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Forbidden City

Beijing | History - Architecture - Decorative Arts - Asian Art
¥40 - ¥60
8 1583 Votes
The construction of the Forbidden City was commissioned by Emperor Yong Le, the third Ming Emperor, after he relocated the capital city to Beijing in 1406. Following the ancient rules of spatial design, and the Chinese belief that emperors were gods bestowed by heaven, the arrangement of the buildings reflects the hierarchical order in heaven; all principal buildings are aligned on the vertical axis from south to north, flanked by a symmetrical arrangement of minor structures on horizontal axes. This arrangement puts the Forbidden City right at the centre of downtown Beijing.

After 14 years, the construction of all main structures was finished. A maze of bright-red walls, white marble balustrades with ornate relief patterns and yellow tiled roofs became the signature of this Imperial City. For the next 500 years, it housed the administrations and imperial households of 24 emperors, survived several peasant revolutions and saw millions of treasures come and go. Then China plunged into a period of political turmoil, ending the phase of feudal rule with Pu Yi – the last emperor of China. In 1925, the Forbidden City was open to public.

You will below a list of the Points of Interests you can visit :

Meridian Gate: The southern (main) entrance with five individual gates, for admitting people of certain ranks. The central gate was traditionally preserved for the use of the emperor.

> Gate of Supreme Harmony: Main entrance to the Outer Court guarded by a pair of bronze lion statues, symbolising imperial power.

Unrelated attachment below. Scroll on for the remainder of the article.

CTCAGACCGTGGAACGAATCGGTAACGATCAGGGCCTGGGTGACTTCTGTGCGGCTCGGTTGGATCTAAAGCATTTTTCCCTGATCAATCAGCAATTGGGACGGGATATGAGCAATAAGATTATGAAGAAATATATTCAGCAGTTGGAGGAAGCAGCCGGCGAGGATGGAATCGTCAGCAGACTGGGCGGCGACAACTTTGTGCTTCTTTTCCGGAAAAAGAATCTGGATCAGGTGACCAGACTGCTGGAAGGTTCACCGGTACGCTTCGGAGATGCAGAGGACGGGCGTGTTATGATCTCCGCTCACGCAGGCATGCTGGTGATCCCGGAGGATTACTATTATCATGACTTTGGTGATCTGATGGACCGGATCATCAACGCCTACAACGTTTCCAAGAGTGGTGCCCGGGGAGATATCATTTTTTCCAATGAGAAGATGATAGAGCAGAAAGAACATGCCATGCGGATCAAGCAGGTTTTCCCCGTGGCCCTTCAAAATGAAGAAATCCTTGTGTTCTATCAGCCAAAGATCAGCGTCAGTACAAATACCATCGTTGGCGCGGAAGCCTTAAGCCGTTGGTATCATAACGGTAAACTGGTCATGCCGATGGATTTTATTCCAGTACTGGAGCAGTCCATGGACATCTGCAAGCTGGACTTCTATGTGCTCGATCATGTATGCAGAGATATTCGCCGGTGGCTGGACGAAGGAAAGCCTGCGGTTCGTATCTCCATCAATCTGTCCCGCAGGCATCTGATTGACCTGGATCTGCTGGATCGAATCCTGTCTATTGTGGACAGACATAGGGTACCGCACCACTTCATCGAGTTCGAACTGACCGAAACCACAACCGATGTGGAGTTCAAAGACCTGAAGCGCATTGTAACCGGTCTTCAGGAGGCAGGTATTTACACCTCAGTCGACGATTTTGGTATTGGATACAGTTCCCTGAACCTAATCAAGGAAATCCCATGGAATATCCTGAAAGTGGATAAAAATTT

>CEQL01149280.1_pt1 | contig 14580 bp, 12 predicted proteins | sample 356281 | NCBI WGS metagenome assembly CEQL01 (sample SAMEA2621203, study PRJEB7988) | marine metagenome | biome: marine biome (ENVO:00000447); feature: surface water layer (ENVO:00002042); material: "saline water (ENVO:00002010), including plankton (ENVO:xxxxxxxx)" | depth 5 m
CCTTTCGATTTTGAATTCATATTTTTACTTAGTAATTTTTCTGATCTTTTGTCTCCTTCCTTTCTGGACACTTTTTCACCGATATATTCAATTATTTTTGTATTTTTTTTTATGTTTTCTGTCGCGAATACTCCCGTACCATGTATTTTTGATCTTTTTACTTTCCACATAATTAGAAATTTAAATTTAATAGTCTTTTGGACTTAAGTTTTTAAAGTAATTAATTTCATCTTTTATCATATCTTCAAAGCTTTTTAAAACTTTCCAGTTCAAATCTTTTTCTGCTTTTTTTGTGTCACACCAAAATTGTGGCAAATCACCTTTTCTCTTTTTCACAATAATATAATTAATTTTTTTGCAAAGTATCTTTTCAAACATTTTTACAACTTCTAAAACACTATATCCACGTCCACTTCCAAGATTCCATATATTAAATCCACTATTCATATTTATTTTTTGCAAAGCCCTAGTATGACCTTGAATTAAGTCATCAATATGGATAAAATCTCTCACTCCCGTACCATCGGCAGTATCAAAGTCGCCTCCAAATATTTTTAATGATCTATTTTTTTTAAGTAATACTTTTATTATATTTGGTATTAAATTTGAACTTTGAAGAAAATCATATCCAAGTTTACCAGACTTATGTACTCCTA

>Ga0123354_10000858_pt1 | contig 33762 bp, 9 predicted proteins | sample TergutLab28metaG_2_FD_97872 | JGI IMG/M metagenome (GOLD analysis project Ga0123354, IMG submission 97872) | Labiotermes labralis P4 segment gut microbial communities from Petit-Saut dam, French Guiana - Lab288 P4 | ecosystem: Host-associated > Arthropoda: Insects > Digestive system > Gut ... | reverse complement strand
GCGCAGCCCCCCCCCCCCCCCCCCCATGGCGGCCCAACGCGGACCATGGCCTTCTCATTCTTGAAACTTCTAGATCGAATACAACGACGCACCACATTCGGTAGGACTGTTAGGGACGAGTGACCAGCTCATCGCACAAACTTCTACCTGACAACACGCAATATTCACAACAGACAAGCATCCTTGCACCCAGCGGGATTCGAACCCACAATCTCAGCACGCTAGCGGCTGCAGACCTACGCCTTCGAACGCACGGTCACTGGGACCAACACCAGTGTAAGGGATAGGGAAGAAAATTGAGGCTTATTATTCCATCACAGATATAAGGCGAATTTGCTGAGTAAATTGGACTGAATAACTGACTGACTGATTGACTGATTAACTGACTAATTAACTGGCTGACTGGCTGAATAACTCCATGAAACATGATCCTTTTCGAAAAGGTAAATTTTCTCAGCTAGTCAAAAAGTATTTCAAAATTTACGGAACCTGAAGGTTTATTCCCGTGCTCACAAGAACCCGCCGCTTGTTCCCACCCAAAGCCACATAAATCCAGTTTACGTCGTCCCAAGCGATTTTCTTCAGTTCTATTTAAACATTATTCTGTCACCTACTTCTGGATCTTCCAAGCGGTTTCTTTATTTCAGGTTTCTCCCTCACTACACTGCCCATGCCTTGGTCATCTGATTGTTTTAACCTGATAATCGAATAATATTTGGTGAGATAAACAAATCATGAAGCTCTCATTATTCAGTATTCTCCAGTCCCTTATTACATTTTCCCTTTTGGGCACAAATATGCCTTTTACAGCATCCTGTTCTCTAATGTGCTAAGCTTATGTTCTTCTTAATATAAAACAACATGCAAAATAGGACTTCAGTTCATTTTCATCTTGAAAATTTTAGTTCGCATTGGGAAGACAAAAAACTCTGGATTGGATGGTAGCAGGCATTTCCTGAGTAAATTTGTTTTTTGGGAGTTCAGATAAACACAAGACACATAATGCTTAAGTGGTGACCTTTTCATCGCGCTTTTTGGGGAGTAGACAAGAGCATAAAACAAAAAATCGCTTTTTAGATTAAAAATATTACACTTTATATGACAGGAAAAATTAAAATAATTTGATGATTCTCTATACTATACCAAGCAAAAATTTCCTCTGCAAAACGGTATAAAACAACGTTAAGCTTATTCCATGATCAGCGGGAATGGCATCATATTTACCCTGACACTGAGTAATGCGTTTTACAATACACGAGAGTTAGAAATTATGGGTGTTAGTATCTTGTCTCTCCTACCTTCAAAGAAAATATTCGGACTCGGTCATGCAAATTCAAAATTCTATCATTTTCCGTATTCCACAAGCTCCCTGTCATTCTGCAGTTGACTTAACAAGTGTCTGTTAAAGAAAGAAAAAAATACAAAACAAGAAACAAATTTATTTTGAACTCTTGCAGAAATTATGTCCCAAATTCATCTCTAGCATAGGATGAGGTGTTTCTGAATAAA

> Hall of Supreme Harmony: The largest hall within the Forbidden City, used for ceremonial purposes, such as coronations, military leader nominations and imperial weddings. It is set on a three-tiered marble stone base and houses the ornate Dragon Throne.

> Hall of Preserved Harmony: Pillar-free hall used for banquets and later imperial examinations.

> Gate of Heavenly Purity: Separates the Inner Court from Outer Court, guarded by a pair of bronze lion statues.

> Palace of Heavenly Purity: The emperor’s residence and, in the later Qing period, imperial audience hall.

> Palace of Earthly Tranquility: The empress’ residence during the Ming Dynasty (1368 – 1644), then the Qing emperor’s nuptial chamber and worshipping altar.

> Hall of Mental Cultivation: The emperor’s office and later (from Emperor Yongzheng onwards) his bed chamber.

> Clock Exhibition Hall: Houses about 200 antique clocks and timepieces given to the emperors by foreign envoys and Chinese-made clocks, including the six-metre high water clock – the largest in China.

> Imperial Garden: Where the imperial family spent their leisure time. Peppered with sculptures and four pavilions symbolising the four seasons, this landscaped garden is ideal for relaxing in.

> Treasure Gallery: It is believed that today, approximately one million imperial treasures – paintings, silver, gold, jades, bronze ware, ceramics, porcelains, embroidered silk – are kept in the Forbidden City. They are on display at the Treasure Gallery located at the northeastern corner, inside the three exhibition halls: Hall of Spiritual Cultivation, Hall of Joyful Longevity and Belvedere of Well-Nourished Harmony.

08:30 - 17:00

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Other information

Contact details

  • Name: Forbidden City
  • Address: 4 Jingshan Qianjie - 100009 - Beijing - Chine
  • Phone: (8610) 8500 7421


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Visite guidée


Aan Tanjungs


Timothée Liu